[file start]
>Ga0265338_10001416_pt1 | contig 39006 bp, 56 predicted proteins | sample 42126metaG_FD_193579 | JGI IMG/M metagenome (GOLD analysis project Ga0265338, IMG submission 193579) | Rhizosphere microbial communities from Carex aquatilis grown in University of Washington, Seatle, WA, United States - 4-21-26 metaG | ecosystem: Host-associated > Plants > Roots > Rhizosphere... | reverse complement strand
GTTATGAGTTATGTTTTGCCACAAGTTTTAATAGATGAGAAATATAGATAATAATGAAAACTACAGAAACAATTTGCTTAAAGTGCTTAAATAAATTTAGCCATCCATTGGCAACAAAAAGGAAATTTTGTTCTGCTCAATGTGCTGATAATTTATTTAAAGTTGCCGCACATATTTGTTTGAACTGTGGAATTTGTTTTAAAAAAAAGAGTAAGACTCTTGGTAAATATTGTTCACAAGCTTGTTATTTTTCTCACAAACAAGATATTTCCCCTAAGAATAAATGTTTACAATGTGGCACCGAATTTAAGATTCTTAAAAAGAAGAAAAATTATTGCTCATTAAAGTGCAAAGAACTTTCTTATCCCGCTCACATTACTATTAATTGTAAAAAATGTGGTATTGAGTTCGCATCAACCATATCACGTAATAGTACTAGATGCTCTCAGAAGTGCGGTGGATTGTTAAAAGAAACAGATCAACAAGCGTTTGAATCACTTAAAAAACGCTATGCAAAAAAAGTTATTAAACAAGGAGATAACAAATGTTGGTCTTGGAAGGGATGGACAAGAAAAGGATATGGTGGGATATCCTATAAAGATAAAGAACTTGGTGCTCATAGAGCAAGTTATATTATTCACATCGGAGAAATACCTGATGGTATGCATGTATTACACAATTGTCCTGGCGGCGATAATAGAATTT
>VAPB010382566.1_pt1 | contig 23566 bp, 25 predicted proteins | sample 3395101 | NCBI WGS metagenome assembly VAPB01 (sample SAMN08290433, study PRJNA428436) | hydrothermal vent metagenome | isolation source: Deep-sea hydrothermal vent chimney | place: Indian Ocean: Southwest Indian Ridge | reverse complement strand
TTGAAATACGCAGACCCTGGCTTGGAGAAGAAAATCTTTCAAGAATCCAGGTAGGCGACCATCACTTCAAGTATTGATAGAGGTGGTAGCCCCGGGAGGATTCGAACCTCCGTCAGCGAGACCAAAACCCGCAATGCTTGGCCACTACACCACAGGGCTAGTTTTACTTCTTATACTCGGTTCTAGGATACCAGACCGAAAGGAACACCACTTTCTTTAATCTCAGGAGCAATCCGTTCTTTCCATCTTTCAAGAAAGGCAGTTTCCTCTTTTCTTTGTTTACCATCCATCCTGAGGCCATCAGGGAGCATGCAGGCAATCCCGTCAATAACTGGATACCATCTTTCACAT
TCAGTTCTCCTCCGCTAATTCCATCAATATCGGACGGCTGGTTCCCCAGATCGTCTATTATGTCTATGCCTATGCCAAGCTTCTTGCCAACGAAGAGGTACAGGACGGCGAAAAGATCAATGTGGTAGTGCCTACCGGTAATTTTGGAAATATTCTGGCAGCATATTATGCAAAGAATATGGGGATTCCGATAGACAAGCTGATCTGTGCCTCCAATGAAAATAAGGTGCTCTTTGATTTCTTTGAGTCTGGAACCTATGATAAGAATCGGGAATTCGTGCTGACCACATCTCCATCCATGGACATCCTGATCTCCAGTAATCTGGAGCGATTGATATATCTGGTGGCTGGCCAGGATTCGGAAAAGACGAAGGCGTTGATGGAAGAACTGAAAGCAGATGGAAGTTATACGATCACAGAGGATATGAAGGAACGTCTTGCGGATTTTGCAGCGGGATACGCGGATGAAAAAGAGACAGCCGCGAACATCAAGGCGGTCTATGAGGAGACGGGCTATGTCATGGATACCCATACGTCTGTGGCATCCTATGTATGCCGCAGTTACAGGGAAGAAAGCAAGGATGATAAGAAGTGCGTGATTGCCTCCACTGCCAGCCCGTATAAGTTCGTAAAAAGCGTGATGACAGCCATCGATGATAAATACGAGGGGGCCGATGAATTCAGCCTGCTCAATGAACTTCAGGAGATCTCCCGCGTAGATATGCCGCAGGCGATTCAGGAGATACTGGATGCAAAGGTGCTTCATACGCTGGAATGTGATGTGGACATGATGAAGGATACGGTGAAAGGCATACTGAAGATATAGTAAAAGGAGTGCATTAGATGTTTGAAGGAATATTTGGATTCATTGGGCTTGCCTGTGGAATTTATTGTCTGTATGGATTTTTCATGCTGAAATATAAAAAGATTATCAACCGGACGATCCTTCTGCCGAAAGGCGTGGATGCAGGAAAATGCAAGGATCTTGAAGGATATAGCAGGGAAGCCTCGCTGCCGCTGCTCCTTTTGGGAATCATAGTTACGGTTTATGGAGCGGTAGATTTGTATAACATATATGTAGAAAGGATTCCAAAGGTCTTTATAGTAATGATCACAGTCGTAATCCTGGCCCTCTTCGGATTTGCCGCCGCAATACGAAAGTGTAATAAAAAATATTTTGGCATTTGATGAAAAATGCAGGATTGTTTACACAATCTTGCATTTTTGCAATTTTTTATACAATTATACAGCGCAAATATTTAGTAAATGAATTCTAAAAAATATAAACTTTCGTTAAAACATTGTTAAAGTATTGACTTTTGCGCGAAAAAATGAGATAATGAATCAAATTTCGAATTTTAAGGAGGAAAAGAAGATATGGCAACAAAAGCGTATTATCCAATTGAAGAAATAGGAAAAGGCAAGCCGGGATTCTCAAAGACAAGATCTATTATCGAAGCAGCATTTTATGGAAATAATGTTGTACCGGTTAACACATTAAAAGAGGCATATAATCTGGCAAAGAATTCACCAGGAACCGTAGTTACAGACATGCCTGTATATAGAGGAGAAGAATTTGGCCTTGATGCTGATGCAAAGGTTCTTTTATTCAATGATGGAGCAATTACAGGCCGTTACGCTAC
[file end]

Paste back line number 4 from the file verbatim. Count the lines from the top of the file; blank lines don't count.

TTGAAATACGCAGACCCTGGCTTGGAGAAGAAAATCTTTCAAGAATCCAGGTAGGCGACCATCACTTCAAGTATTGATAGAGGTGGTAGCCCCGGGAGGATTCGAACCTCCGTCAGCGAGACCAAAACCCGCAATGCTTGGCCACTACACCACAGGGCTAGTTTTACTTCTTATACTCGGTTCTAGGATACCAGACCGAAAGGAACACCACTTTCTTTAATCTCAGGAGCAATCCGTTCTTTCCATCTTTCAAGAAAGGCAGTTTCCTCTTTTCTTTGTTTACCATCCATCCTGAGGCCATCAGGGAGCATGCAGGCAATCCCGTCAATAACTGGATACCATCTTTCACAT